The Mahabharata of Krishna-Dwaipayana Vyasa, Volume 2 eBook

This eBook from the Gutenberg Project consists of approximately 2,393 pages of information about The Mahabharata of Krishna-Dwaipayana Vyasa, Volume 2.
the warriors had attached all around them excellent banners.  Indeed, having banners of diverse hues attached to them all around, those standards looked exceedingly beautiful.  Those banners, again, moved by the wind, looked like fair ladies dancing in the midst of a sporting arena.  Endued with the splendour of the rainbow, those banners, O bull of Bharata’s race, of those car-warriors, floating in the breeze, highly adorned their cars.  The standard, bearing the sign of the ape of fierce face and tail, like that of the lion, belonging to Dhananjaya, seemed to inspire fear in that battle.  That standard, O king of the wielder of Gandiva, bearing that foremost of apes, and adorned with many banners, frightened the Kuru host.  Similarly, the lion-tail standard-top of Drona’s son, O Bharata, we saw, was endued with the effulgence of the rising sun Decked with gold, floating in the breeze, possessed of the splendour of the rainbow, the standard mark of Drona’s son appeared on high, inspiring the foremost of Kuru warriors with joy.  The standard of Adhiratha’s son bore the mark of an elephant-rope made of gold.  It seemed, O king, in battle to fill the whole welkin.  The banner, adorned with gold and garlands, attached to the standard of Karna in battle, shaken by the wind, seemed to dance upon his car.  The preceptor of the Pandavas, that Brahmana, given to ascetic penances, viz., Kripa the son of Gotama, had for his mark an excellent bovine bull.  That high-souled one, O king, with that bovine bull, looked as resplendent, as the Destroyer of the three cities[147] looks resplendent with his bull.  Vrishasena has a peacock made of gold and adorned with jewels and gems.  And it stood on his standard, as if in the act of crowing, and always adorned the wan of the army.  With that peacock, the car of the high-souled Vrishasena shone, like the car, O king, of Skanda (the celestial generalissimo) shining ’with his peacock unrivalled and beautiful ploughshare made of gold and looking like flame of fire.  That ploughshare, O sire, looked resplendent on his car.  Salya, the ruler of the Madras, we saw, had on his standard-top an image like the presiding goddess of corn, endued with beauty and producing every seed.  A silver boar adorned the standard-top of the ruler of the Sindhus.  Decked with golden chains, it was of the splendour of a white crystal.[148] With that silver mark on his barrier, the ruler of the Sindhus looked as resplendent, as Surya in days of yore in the battle between the celestials and the Asuras.  The standard of Somadatta’s son, devoted to sacrifices, bore the sign of the sacrificial stake.  It was seen to shine like the sun or the moon.  That sacrificial stake made of gold, O king of Somadatta’s son, looked resplendent like the tall stake erected in the foremost of sacrifices called the Rajasuya.  The standard of Salya, O monarch, bearing a huge silver-elephant was adorned, on all sides, with peacocks made of gold.  The standard, O bull of Bharata’s race, adorned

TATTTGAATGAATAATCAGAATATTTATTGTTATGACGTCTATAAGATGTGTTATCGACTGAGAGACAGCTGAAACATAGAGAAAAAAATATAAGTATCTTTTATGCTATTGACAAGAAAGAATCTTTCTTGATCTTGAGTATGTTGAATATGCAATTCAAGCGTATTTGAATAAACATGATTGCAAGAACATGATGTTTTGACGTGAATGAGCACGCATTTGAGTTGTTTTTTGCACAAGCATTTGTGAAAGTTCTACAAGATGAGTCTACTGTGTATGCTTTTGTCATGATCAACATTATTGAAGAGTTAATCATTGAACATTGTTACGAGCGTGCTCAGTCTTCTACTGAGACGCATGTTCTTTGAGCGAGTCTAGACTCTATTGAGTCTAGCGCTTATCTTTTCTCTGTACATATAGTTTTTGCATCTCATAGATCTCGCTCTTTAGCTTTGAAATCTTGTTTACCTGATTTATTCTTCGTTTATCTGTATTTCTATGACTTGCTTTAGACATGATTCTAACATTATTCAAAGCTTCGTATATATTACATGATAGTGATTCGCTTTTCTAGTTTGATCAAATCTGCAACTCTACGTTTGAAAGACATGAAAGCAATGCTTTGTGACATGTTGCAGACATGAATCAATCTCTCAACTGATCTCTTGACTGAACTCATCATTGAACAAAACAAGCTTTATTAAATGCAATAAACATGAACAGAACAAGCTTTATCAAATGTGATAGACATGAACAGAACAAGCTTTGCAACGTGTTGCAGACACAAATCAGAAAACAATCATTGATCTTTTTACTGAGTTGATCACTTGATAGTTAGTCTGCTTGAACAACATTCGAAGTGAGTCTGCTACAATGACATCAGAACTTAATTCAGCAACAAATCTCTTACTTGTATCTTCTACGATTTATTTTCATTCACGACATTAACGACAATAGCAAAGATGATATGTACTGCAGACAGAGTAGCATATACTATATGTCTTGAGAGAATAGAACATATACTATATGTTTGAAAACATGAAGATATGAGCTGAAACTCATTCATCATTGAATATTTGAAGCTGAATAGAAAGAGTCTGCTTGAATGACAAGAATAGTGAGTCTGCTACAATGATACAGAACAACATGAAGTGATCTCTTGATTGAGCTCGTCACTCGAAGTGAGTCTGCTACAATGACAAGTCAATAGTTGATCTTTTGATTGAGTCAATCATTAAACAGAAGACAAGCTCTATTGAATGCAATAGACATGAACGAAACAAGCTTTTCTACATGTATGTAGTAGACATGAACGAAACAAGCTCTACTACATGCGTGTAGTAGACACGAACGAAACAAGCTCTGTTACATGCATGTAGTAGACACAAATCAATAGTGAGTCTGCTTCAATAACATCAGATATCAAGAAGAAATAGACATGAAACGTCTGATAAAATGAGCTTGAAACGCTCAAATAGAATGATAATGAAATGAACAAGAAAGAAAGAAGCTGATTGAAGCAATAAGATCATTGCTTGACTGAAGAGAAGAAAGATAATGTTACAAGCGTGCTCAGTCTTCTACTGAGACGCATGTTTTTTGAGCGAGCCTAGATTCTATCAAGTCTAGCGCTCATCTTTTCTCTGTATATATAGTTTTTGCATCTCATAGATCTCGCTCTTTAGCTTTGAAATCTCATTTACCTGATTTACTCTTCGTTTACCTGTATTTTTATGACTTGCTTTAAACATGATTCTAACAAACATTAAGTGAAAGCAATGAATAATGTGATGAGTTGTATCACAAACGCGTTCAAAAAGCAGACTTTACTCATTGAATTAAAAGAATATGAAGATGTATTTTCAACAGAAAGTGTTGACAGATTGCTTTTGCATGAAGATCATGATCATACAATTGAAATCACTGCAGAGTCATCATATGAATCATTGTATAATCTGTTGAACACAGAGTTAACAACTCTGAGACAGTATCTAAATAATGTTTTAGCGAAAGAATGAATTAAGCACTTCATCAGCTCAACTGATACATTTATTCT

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The Mahabharata of Krishna-Dwaipayana Vyasa, Volume 2 from Project Gutenberg. Public domain.
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